News Release 16-Sep-2020
American Chemical Society
E-cigarette, or vaping, associated lung injury (EVALI) has sickened thousands of people, most under the age of 35. Studies have linked vitamin E acetate, an oily substance in some vaping liquids, to the disorder. Now, researchers reporting in ACS’ Chemical Research in Toxicology have uncovered a possible mechanism: Vitamin E acetate could increase the fluidity of lung surfactant, causing the surfactant layer to collapse, contributing to symptoms such as shortness of breath and lung inflammation.
The lungs are made up of alveoli, which are tiny cavities where gas exchange takes place. Oxygen that is breathed in diffuses across the alveolar membrane and into the capillaries, while carbon dioxide passes in the opposite direction to be exhaled. Lung surfactant, a fluid made up of lipids and proteins, coats the inner surface of the alveoli, reducing the surface tension so that the alveoli can easily inflate when someone inhales. Scientists still don’t know exactly how the surfactant layer expands and contracts when a person breathes in and out, but one hypothesis is that certain lipids get “squeezed out” or expelled when the alveoli contract, and then spread across the surface again when the alveoli expand. Drew Marquardt and colleagues wondered how vitamin E acetate, which has been found in the lungs of most EVALI patients but not in healthy controls, could influence this process.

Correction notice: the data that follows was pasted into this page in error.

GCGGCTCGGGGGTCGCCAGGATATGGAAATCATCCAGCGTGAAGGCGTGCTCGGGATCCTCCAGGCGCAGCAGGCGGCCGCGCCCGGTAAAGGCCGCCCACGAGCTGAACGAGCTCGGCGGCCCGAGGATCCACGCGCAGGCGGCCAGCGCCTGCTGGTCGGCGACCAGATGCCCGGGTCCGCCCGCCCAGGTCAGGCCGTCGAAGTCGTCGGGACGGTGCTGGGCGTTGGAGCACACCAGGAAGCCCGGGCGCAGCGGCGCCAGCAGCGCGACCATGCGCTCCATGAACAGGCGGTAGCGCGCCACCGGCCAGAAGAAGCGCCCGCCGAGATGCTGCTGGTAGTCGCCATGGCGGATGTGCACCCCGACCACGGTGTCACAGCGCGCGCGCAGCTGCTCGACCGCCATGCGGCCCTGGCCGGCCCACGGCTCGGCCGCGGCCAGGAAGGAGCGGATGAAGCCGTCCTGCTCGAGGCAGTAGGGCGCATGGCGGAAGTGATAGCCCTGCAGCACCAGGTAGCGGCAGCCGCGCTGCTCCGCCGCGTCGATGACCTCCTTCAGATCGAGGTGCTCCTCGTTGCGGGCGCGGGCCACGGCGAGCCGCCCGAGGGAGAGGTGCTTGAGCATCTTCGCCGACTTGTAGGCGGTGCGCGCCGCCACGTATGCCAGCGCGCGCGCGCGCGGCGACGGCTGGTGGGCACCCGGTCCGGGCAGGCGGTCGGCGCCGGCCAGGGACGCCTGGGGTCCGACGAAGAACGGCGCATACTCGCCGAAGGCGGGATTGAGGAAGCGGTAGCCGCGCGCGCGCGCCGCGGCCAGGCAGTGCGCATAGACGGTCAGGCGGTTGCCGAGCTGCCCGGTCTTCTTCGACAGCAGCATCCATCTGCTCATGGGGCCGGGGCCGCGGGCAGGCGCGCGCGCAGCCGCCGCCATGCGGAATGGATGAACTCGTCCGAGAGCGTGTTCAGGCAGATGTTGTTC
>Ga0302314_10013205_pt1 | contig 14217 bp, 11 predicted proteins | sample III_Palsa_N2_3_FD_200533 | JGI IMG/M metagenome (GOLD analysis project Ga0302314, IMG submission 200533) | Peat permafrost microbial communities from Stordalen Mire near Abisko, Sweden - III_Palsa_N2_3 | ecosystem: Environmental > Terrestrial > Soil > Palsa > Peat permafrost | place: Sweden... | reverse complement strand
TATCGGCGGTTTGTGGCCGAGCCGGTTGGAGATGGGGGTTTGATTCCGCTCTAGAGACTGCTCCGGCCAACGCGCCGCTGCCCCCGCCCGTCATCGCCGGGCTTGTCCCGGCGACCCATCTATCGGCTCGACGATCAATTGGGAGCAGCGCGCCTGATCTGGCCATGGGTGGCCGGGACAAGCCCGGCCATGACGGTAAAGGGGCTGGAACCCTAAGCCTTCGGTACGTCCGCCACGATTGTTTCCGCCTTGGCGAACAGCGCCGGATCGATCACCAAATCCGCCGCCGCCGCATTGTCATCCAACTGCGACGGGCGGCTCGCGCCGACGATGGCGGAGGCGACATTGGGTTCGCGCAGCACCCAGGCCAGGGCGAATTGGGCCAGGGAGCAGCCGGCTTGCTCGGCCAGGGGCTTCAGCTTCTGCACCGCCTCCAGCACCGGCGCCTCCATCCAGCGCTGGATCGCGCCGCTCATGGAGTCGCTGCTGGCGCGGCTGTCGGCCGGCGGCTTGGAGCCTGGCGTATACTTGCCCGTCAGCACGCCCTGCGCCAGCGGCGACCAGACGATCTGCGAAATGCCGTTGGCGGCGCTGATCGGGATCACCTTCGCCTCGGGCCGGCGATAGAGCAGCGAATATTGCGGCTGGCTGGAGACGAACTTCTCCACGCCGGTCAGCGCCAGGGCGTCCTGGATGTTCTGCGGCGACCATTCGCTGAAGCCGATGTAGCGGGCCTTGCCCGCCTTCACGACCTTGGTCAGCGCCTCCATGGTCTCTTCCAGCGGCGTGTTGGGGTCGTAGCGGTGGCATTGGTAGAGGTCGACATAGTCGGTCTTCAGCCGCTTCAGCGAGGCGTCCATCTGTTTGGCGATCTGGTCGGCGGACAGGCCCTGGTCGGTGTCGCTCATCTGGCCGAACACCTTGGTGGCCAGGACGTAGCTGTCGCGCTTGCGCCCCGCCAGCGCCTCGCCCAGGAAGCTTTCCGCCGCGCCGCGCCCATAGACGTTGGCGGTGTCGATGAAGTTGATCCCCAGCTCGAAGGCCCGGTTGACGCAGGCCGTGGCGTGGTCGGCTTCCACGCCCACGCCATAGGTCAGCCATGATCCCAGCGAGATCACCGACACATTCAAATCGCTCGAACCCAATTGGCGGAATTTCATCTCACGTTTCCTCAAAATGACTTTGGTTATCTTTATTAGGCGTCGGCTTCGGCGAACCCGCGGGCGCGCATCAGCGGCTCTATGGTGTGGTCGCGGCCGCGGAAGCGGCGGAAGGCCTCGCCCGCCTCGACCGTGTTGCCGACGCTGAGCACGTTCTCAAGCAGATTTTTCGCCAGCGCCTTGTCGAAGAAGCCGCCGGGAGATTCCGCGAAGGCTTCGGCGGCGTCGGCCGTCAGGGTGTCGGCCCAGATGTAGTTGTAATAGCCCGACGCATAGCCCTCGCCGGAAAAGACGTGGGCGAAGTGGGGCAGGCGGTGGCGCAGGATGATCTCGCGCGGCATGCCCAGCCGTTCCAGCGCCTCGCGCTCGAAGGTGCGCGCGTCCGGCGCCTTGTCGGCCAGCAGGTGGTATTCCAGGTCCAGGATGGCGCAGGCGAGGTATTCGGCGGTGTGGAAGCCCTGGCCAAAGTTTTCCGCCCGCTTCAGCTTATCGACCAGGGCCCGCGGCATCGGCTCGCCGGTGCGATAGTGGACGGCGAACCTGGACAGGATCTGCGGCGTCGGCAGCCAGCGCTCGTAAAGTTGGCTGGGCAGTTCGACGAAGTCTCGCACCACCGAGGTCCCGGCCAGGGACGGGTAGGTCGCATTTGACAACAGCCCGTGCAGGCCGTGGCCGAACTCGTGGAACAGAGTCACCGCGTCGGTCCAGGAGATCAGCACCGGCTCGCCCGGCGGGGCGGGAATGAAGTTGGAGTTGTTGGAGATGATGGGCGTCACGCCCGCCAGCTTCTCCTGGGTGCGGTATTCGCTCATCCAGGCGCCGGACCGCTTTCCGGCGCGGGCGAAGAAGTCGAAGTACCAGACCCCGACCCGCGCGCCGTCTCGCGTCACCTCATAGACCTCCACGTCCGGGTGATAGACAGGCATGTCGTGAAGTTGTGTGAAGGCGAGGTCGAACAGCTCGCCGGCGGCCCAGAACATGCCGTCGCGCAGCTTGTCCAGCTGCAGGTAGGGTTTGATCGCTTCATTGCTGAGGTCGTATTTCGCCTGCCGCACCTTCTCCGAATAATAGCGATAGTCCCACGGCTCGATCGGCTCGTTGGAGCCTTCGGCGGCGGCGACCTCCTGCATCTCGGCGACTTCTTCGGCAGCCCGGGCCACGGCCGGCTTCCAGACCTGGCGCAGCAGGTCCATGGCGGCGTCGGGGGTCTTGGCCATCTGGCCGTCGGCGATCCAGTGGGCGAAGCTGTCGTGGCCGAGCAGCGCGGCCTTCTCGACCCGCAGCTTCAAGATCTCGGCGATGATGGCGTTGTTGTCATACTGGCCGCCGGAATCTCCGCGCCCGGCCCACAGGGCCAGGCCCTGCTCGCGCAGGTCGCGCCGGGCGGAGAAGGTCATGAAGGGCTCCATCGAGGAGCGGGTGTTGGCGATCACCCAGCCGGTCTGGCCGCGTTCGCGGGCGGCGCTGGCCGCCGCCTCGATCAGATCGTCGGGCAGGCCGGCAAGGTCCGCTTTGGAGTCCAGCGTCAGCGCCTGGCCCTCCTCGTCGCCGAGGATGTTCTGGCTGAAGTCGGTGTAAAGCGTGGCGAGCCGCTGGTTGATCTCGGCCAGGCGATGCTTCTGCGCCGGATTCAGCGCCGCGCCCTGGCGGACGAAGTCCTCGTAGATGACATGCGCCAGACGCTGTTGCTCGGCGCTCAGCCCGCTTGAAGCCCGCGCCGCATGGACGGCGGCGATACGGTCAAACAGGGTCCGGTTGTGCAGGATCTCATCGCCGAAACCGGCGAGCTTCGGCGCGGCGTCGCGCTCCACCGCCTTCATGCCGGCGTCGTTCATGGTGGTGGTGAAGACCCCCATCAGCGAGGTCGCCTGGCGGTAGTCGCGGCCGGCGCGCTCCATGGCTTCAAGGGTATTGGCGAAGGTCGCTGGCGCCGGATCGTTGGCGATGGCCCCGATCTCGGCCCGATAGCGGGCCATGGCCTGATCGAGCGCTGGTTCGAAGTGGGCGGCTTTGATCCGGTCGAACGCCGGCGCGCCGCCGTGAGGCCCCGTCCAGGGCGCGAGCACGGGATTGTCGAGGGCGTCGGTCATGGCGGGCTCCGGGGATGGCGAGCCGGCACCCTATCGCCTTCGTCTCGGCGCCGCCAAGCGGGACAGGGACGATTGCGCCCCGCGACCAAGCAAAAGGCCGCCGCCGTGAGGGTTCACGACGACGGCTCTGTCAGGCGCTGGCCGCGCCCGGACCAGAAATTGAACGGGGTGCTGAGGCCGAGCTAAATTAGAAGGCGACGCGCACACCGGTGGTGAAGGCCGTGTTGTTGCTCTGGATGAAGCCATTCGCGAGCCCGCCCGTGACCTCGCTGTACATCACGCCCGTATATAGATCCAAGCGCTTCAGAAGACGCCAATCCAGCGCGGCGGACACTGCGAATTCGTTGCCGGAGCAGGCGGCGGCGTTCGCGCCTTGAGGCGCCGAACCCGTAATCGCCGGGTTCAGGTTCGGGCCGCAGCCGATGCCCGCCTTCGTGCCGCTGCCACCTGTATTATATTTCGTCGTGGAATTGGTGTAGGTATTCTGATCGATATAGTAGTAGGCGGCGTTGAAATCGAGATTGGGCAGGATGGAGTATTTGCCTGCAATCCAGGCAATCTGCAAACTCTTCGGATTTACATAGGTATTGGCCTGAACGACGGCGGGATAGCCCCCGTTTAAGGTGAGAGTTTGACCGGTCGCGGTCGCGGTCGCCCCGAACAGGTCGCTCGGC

To find out, the researchers added increasing amounts of vitamin E acetate to two model lung surfactants in the lab: one containing only the lipid DPPC (the primary component of lung surfactant), and the other containing a mixture of the four major lipids in the fluid. Using a combination of neutron spin echo and small-angle neutron scattering, the team found that increasing vitamin E acetate concentration increased membrane fluidity and compressibility for both model surfactants, up to a plateau. These findings suggest that, in the presence of the vaping additive, the lung surfactant monolayer could “squeeze out” lipids prematurely during exhalation, thereby becoming unstable. However, the researchers note that these experiments were conducted in a model system without protein components or alveoli, so more work still needs to be done.
The authors acknowledge funding from the Natural Sciences and Engineering Research Council of Canada, the Ontario Graduate Scholarship program, the National Institute of Standards and Technology, the Center for High Resolution Neutron Scattering, the National Science Foundation, the WE-SPARK Health Institute and the University of Windsor.
The abstract that accompanies this paper is available here.
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